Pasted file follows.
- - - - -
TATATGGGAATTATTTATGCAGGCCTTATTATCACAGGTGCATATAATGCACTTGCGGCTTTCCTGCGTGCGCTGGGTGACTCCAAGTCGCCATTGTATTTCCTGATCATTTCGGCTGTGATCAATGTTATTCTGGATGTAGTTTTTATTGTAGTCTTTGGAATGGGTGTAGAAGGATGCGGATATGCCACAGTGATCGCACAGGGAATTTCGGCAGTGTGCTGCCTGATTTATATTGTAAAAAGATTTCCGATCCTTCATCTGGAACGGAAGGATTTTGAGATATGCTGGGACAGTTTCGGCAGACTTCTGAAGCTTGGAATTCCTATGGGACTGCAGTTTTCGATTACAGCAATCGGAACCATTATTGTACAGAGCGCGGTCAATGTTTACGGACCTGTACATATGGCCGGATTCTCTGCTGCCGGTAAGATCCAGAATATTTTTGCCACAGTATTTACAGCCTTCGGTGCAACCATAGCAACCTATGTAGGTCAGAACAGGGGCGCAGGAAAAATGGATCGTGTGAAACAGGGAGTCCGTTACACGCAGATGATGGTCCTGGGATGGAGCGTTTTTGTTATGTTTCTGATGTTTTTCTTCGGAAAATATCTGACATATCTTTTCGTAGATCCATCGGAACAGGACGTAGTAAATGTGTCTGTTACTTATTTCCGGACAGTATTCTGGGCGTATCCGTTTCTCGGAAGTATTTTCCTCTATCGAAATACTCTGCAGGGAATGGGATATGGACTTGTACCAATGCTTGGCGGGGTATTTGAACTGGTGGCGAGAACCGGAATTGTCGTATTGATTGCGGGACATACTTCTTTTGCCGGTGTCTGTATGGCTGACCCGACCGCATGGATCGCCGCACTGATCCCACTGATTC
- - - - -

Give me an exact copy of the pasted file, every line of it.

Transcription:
TATATGGGAATTATTTATGCAGGCCTTATTATCACAGGTGCATATAATGCACTTGCGGCTTTCCTGCGTGCGCTGGGTGACTCCAAGTCGCCATTGTATTTCCTGATCATTTCGGCTGTGATCAATGTTATTCTGGATGTAGTTTTTATTGTAGTCTTTGGAATGGGTGTAGAAGGATGCGGATATGCCACAGTGATCGCACAGGGAATTTCGGCAGTGTGCTGCCTGATTTATATTGTAAAAAGATTTCCGATCCTTCATCTGGAACGGAAGGATTTTGAGATATGCTGGGACAGTTTCGGCAGACTTCTGAAGCTTGGAATTCCTATGGGACTGCAGTTTTCGATTACAGCAATCGGAACCATTATTGTACAGAGCGCGGTCAATGTTTACGGACCTGTACATATGGCCGGATTCTCTGCTGCCGGTAAGATCCAGAATATTTTTGCCACAGTATTTACAGCCTTCGGTGCAACCATAGCAACCTATGTAGGTCAGAACAGGGGCGCAGGAAAAATGGATCGTGTGAAACAGGGAGTCCGTTACACGCAGATGATGGTCCTGGGATGGAGCGTTTTTGTTATGTTTCTGATGTTTTTCTTCGGAAAATATCTGACATATCTTTTCGTAGATCCATCGGAACAGGACGTAGTAAATGTGTCTGTTACTTATTTCCGGACAGTATTCTGGGCGTATCCGTTTCTCGGAAGTATTTTCCTCTATCGAAATACTCTGCAGGGAATGGGATATGGACTTGTACCAATGCTTGGCGGGGTATTTGAACTGGTGGCGAGAACCGGAATTGTCGTATTGATTGCGGGACATACTTCTTTTGCCGGTGTCTGTATGGCTGACCCGACCGCATGGATCGCCGCACTGATCCCACTGATTC